Tennessee vs. Georgia: Postgame Grades for the Bulldogs' Win vs. the Volunteers
The Georgia Bulldogs survived a very close game versus the Tennessee Volunteers in Athens Saturday afternoon on the strength of a potent of its offense and some timely late turnovers.
With the victory Georgia moves to 5-0, which matches the Bulldogs best start since the 2007 season.
This contest was a lot closer than many anticipated and was still anybody’s game late into the fourth quarter. But, the Dawgs made some opportunistic plays on defense at the end and scratched out the victory.
Here are postgame grades for the Bulldogs from their win over the Volunteers.
Aaron Murray had another strong performance for the Bulldogs against Tennessee. Murray completed 76 percent of his passes and had eight different Bulldogs with at least one catch.
He finished the night 19 for 22 passing for 278 yards, two touchdowns and an interception. But, to be fair, the interception really was more of a great play by the Tennessee defense than a mistake by Aaron Murray. The ball was tipped at the line of scrimmage and that slowed it down enough for Byron Moore to jump the route and return it for a touchdown.
As he has been all season, Murray was again very accurate in the vertical passing game, with long strikes to Michael Bennett, Tavarres King and tight end Arthur Lynch.
Possibly Murray’s best throw of the game ended up as an incompletion. In the fourth quarter, Murray did a great job of looking the defenders off his receiver, turned at the last minute and delivered a laser into Rantavious Wooten’s chest in stride. Unfortunately, Wooten couldn’t hall it in for his quarterback.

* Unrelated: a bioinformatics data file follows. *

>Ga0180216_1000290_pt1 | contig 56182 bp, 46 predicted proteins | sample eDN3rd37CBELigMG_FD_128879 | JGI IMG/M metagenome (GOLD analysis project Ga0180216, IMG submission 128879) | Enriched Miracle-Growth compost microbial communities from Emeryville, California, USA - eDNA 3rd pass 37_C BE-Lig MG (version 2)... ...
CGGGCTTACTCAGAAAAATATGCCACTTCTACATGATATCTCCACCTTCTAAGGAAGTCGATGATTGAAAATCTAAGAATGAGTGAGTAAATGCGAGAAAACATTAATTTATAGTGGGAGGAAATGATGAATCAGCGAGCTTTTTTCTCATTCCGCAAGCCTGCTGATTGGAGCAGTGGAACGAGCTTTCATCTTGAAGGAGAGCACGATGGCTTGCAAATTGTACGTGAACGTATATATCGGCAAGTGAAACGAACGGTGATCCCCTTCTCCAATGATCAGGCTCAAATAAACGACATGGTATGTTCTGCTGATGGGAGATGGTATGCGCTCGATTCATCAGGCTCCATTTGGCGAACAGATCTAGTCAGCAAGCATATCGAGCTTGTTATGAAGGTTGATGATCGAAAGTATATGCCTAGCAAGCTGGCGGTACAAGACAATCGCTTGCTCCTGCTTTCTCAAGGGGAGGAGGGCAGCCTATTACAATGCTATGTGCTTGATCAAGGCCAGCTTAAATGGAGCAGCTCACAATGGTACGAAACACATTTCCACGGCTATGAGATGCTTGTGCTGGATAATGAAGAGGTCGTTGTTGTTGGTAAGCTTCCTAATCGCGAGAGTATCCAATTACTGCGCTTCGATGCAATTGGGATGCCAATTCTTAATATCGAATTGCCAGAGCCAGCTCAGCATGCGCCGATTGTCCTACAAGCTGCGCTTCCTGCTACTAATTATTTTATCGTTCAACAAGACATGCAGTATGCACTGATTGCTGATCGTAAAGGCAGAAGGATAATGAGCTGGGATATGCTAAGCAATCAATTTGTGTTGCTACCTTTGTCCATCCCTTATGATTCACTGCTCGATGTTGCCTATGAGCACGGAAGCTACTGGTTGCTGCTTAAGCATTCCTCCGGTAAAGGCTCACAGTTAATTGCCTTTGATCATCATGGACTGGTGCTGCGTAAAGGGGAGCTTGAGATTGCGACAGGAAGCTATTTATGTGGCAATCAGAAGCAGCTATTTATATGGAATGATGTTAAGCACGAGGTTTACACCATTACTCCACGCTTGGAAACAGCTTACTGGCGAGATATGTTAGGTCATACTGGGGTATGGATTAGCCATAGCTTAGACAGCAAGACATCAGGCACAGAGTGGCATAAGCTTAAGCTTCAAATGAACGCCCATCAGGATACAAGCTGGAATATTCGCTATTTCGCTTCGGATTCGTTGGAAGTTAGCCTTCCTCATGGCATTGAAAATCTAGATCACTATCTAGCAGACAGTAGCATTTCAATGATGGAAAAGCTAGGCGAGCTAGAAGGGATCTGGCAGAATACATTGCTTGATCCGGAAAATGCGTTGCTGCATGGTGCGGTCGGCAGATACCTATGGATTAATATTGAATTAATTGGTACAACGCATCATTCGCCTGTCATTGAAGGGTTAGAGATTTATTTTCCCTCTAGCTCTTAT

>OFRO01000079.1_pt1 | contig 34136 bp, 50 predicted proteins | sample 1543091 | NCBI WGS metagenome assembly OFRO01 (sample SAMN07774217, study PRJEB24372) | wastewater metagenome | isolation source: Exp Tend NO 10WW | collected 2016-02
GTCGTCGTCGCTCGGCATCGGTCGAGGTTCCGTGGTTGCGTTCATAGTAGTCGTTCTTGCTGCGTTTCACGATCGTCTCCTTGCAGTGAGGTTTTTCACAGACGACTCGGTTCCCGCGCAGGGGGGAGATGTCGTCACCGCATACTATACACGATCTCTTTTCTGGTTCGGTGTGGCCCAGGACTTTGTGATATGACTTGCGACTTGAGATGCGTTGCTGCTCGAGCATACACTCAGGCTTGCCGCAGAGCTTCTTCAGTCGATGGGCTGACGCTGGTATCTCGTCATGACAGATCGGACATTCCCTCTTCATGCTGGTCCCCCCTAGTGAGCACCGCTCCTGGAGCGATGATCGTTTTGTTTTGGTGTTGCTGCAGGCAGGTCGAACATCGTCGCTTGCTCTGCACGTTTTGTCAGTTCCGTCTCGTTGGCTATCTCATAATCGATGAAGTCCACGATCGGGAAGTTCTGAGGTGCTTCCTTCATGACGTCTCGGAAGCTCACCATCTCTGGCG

True freshmen Keith Marshall and Todd Gurley continue to wow the Bulldog Nation.
Simply put, Gurley is an absolute beast. Tennessee learned the hard way that he is extremely hard to bring down once he gets a head of steam. He runs through arm tackles and often looks like he’s made of rubber the way defenders bounce off of him.
Once again, Marshall displayed great vision and breakaway speed. Give him a crease, and he’s into the second level in an instant and breaking ankles on his way to the end zone.
The two put up some gaudy numbers in the win over the Volunteers. They combined for 294 yards and five touchdowns on 34 touches. That translates to an astounding 8.7 yards-per-carry.
None of the Georgia receivers were able to reach the 100-yard mark in this game, with Michael Bennett coming closest with 70 yards on five receptions and two touchdowns. Bennett was the only wideout to score against Tennessee.
Tavarres King and Rantavious Wooten had average games, neither surpassing 40 receiving yards on the day. And Wooten had the aforementioned drop on a perfectly thrown ball that would have gone for a much needed first down in the fourth quarter.
Arthur Lynch actually led the Bulldogs in receiving yards against Tennessee with 75 on only three catches for an impressive 25-yard average. Jay Rome also notched his second catch of the season in this game, a very nice 21-yard gainer in the first quarter.
Both Lynch and Rome also had a good game in the blocking department, giving Murray time to throw and helping spring some big runs for Marshall and Gurley.
Although a question mark coming into the season, the offensive line is looking better every week. Today against the Volunteers was no exception.
Anytime you have two running backs combining for nearly 300 yards on the ground, the offensive line must be doing something right. The unit was able to consistently open holes for Gurley and Marshall, and the backs took care of the rest once they got to the second level.
Pass protection was also solid for the Bulldogs. The line did allow Herman Lathers to come untouched into the backfield, resulting in a lost fumble by Murray. But, to be fair, that easily could have been a missed assignment by Gurley. That was also the only sack given up by Georgia in the game.